NATALYA, MOLDAVIA, THE PALE OF SETTLEMENT, EASTERN EUROPE, NOVEMBER 1899
Gunshots and screaming woke sixteen-year-old Havah Cohen from a sound and dreamless sleep. She ran to her window and saw flames shooting through the roof of the synagogue. Dense clouds of black smoke poured through the windows as men with shovels and rocks smashed the stained glass. By moonlight she could see her older brother lying beside the road in a bloodstained night shirt. Her other brother, a few feet away, lay face down.
“Papa!” She screamed when she saw him run from the inferno clutching the sacred scrolls.
~~From PLEASE SAY KADDISH FOR ME by Rochelle Wisoff-Fields
Published by Argus Publishing
Represented by Loiacono Literary Agency
Above is the opening paragraph to my first novel PLEASE SAY KADDISH FOR ME. To my knowledge, a shetl called Natalya, Moldavia never existed. On the other hand, the 1930 census lists my grandfather Sam Weiner’s birthplace as Rosinia, Poland which doesn’t seem to have existed either. I’ve searched the internet for every imaginable spelling. Then last year a Holocaust survivor from Poland confirmed what I’ve suspected for some time. Rosinia was probably one of those villages destroyed by pogromists.
I’ve often wondered how close to Havah’s story Grandpa’s came. All I know of his background came from my mother and a cousin. According to Mom, he came over from a part of the country that went from being part of Poland to being part of Russia. It was part of the Pale of Settlement in any case, the Jewish ghetto of Eastern Europe. Grandpa came to America at the age of 19 “with nothing but the shirt on his back.” He didn’t know his own birthday because those records that were kept in the synagogue had been destroyed. He taught himself to be a tailor.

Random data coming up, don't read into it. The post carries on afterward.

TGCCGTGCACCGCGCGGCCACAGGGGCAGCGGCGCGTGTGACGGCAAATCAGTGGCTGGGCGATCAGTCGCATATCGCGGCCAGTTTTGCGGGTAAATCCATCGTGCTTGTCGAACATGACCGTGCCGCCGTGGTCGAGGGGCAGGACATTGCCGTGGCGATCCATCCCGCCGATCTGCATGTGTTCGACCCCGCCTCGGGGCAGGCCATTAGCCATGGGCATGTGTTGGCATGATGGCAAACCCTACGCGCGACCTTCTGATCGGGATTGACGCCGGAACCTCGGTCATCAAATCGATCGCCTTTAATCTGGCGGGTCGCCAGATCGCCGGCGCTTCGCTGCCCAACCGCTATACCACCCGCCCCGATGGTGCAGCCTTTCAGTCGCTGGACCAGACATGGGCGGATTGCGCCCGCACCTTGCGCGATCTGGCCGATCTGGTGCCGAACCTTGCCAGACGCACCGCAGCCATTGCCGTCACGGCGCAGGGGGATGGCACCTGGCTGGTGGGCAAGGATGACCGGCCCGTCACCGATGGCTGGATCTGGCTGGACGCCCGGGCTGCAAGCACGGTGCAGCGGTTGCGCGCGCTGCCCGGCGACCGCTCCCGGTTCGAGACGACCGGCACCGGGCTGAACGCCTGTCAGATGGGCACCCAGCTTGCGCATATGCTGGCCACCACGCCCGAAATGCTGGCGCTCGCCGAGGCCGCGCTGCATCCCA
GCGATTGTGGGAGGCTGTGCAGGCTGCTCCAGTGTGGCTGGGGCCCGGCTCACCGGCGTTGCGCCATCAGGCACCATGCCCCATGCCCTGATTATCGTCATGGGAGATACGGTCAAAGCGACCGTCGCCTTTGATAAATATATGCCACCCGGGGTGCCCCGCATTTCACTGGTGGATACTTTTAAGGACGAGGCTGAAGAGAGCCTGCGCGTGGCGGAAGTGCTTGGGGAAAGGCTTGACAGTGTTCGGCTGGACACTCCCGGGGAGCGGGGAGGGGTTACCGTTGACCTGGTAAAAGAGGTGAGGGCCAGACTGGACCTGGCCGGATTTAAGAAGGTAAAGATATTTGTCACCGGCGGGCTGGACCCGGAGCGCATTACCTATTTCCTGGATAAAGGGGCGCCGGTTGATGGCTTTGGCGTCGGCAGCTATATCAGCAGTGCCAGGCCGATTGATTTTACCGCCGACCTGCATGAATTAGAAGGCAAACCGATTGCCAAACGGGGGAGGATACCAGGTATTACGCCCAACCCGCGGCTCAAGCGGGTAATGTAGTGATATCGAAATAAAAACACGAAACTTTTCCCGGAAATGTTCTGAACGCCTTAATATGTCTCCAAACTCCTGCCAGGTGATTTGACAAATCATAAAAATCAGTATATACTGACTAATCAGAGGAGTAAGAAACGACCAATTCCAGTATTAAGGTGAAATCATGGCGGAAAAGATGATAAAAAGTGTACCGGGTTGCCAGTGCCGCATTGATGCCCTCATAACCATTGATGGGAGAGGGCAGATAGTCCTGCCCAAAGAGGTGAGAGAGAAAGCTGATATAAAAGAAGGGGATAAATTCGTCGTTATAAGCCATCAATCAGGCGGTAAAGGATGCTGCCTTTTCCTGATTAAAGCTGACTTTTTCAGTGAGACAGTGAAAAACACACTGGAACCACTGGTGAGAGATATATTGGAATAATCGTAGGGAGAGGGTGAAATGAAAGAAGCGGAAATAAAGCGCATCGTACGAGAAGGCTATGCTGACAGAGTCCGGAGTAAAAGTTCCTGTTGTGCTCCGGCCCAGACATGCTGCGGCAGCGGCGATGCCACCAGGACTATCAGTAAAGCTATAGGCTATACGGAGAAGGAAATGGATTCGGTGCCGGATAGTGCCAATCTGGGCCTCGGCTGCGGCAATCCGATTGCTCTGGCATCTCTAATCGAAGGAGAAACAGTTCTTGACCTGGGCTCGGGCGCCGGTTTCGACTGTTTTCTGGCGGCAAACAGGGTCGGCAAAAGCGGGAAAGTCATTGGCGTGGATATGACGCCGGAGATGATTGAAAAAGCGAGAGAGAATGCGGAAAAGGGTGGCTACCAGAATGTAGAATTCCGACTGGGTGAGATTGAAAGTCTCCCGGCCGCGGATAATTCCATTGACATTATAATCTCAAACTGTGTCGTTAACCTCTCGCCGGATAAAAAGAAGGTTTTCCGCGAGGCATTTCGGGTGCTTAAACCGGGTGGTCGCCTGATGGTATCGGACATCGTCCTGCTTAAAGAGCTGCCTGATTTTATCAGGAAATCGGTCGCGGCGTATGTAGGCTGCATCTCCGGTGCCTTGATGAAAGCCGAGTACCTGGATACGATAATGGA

Sam Weiner circa 1940-Something
History tells many stories of rabbis who sacrificed their lives to save the Torah scrolls. Havah’s father, Rabbi Shimon Cohen does just that as PLEASE SAY KADDISH FOR ME opens.
At that moment Havah’s idyllic childhood ends and her journey begins. PLEASE SAY KADDISH FOR ME, FROM SILT AND ASHES and recently released, AS ONE MUST, ONE CAN follow Havah, her friends and family from that night in 1899 to 1908.
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Before the completion of AS ONE MUST, ONE CAN, my publisher asked if I would be interested in compiling a coffee table companion book that would include the character studies I’ve posted. It took a split second to answer that one! Presently I’m hard at work on this book which is due out this spring to be entitled: